NHS chief: Hospitals are bad for old people's health

 

Hospitals are "very bad places" to care for frail, elderly patients and new ways must be found to treat them in the community, the new independent head of the NHS has warned.

In his first newspaper interview since being appointed head of the NHS Commissioning Board, Sir David Nicholson told The Independent that a revolution was needed in the way the health service cared for Britain's ageing population.

Sir David likened the current plight of elderly patients in hospitals to the "national scandals" resulting from the treatment of mental health patients in large asylums in the 1960s and 1970s, and committed the NHS to massive expansion of community care.

"If you think about the average general hospital now, something like 40 per cent of the patients will have some form of dementia," he said. "They are very bad places for old, frail people. We need to find alternatives."

Plans to expand community treatment are likely to lead to the closure of some hospital facilities and the concentration of services in a smaller number of large, highly specialised centres.

Sir David also pledged that the new independent Commissioning Board – set up by the former Health Secretary Andrew Lansley as part of his controversial health reforms – would be prepared to challenge ministers over NHS budgets.

In future, he said, the public would know how much the NHS believed it needed to spend to keep waiting lists down and improve life expectancy.

"We will be saying, 'If that's the amount of money which is available, these are the sorts of things we will be able to deliver and these are the sorts of things that we can't,'" he said. "That's a big change." He added: "We will be saying, 'If you do this, this is what we think the implications will be."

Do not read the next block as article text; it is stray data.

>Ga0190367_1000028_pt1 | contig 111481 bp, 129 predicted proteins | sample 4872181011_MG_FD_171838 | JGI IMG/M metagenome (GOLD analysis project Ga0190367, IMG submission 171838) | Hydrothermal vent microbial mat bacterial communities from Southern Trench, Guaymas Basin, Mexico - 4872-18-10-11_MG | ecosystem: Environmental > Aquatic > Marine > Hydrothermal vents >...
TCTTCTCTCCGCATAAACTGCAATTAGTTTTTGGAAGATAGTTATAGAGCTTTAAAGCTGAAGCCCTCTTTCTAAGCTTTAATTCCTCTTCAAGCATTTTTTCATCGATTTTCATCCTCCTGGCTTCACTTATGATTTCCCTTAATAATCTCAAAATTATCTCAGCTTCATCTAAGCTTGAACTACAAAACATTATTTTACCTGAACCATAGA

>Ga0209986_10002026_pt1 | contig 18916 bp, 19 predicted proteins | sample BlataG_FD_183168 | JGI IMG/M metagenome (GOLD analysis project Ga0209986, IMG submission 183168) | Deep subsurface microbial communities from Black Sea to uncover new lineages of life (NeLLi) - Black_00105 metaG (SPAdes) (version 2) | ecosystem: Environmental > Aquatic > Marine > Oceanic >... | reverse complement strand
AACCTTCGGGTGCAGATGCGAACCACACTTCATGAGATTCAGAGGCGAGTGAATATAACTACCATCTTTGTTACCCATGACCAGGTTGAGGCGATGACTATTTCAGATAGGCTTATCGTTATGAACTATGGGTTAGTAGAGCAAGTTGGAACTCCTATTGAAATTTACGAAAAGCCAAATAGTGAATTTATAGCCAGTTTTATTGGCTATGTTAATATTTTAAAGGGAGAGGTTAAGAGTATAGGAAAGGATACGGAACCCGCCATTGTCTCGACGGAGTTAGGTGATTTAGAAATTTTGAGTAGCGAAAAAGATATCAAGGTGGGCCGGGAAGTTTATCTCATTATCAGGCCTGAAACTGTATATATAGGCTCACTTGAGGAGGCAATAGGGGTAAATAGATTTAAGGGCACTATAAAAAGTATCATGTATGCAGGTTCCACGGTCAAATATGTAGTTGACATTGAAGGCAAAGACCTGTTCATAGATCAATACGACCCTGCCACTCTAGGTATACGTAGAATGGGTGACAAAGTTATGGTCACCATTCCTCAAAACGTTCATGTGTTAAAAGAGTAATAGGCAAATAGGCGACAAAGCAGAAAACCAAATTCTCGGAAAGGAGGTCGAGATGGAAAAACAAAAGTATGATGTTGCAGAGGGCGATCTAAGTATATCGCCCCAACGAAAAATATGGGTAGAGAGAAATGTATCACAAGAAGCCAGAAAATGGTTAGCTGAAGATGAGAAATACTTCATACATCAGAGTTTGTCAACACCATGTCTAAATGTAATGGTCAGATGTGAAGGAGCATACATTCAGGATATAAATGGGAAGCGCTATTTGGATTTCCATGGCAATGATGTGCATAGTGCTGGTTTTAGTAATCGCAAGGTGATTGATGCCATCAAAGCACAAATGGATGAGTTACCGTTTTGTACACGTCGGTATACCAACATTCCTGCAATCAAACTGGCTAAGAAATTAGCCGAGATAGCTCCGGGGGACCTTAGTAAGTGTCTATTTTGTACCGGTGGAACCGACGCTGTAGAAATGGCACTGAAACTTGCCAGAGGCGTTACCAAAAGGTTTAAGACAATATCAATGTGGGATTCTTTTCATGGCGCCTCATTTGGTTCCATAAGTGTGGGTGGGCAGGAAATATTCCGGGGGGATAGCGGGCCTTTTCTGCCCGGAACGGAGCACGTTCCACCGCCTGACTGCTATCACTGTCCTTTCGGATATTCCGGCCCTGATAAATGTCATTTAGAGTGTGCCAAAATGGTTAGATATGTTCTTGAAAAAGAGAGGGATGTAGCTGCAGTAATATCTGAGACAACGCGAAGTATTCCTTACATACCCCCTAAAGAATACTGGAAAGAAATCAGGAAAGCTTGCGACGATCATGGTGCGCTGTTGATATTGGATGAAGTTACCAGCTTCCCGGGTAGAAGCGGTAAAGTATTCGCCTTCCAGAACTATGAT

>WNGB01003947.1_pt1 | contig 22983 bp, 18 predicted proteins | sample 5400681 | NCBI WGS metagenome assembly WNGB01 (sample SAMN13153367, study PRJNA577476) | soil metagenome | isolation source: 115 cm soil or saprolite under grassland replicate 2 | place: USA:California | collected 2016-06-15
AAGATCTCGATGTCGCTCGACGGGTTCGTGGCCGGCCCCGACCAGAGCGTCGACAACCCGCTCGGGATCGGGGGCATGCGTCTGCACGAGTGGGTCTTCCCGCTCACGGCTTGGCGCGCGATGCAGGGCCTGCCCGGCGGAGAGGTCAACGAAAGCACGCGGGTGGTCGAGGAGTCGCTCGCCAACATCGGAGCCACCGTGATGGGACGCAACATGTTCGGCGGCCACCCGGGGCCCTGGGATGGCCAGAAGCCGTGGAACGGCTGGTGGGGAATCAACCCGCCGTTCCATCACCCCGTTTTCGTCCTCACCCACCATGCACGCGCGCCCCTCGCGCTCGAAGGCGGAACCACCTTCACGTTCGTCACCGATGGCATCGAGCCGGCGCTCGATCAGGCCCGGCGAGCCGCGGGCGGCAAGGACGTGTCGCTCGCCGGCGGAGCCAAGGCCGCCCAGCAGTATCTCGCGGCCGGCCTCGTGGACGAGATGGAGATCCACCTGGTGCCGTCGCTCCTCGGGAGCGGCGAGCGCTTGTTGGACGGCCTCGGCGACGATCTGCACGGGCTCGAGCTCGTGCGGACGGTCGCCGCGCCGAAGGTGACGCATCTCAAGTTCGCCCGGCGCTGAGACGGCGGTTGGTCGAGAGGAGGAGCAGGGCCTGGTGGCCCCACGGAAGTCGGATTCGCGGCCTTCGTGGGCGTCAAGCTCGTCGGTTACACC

In April the Commissioning Board will take over responsibility for all NHS services in England from the Department of Health. It will be accountable to Parliament but not to Jeremy Hunt, the Health Secretary.

Sir David said one of his main priorities was to bring about a fundamental change in caring for the elderly – particularly those patients with dementia. This would involve spending money to keep them out of hospital as well as transferring treatments for common conditions into the community.

"The nature of our patients is changing – and changing rapidly," he said. "You are getting a larger and larger group of frail, elderly patients who are confused." Sir David's warning comes after a series of national scandals over the treatment of elderly patients in hospitals, including Stafford Hospital where between 400 and 1,200 more patients died than would be expected, due to substandard care.

"I would compare it with where we got to with the big asylums. If you remember what happened in the 1960s and 1970s, there was a whole series of national scandals about care of mentally ill patients," he said. "The response was not just to say that the nurses who looked after these patients needed to be more caring but actually there was something about the way we treated these patients and the model of care that needed to change."

Sir David said preventing falls, managing long-term conditions and new community-based treatment centres for elderly patients would be key to the new type of care. Last night Sir David's stance was backed by both the British Medical Association and the NHS Confederation, which represents hospital managers.

Dr Paul Flynn, chairman of the BMA's Consultants Committee, said: "Sir David Nicholson is right to highlight this as a major issue for the NHS. Hospitals generally do a very good job of providing acute care to older patients – scheduled surgery for example – but standards over the longer term are often not high enough."

Mike Farrar, head of the NHS Confederation, added: "We estimate that 30 per cent of patients in hospital don't need to be there.

"The challenge is how to improve community care within existing tight budgets."

Start your day with The Independent, sign up for daily news emails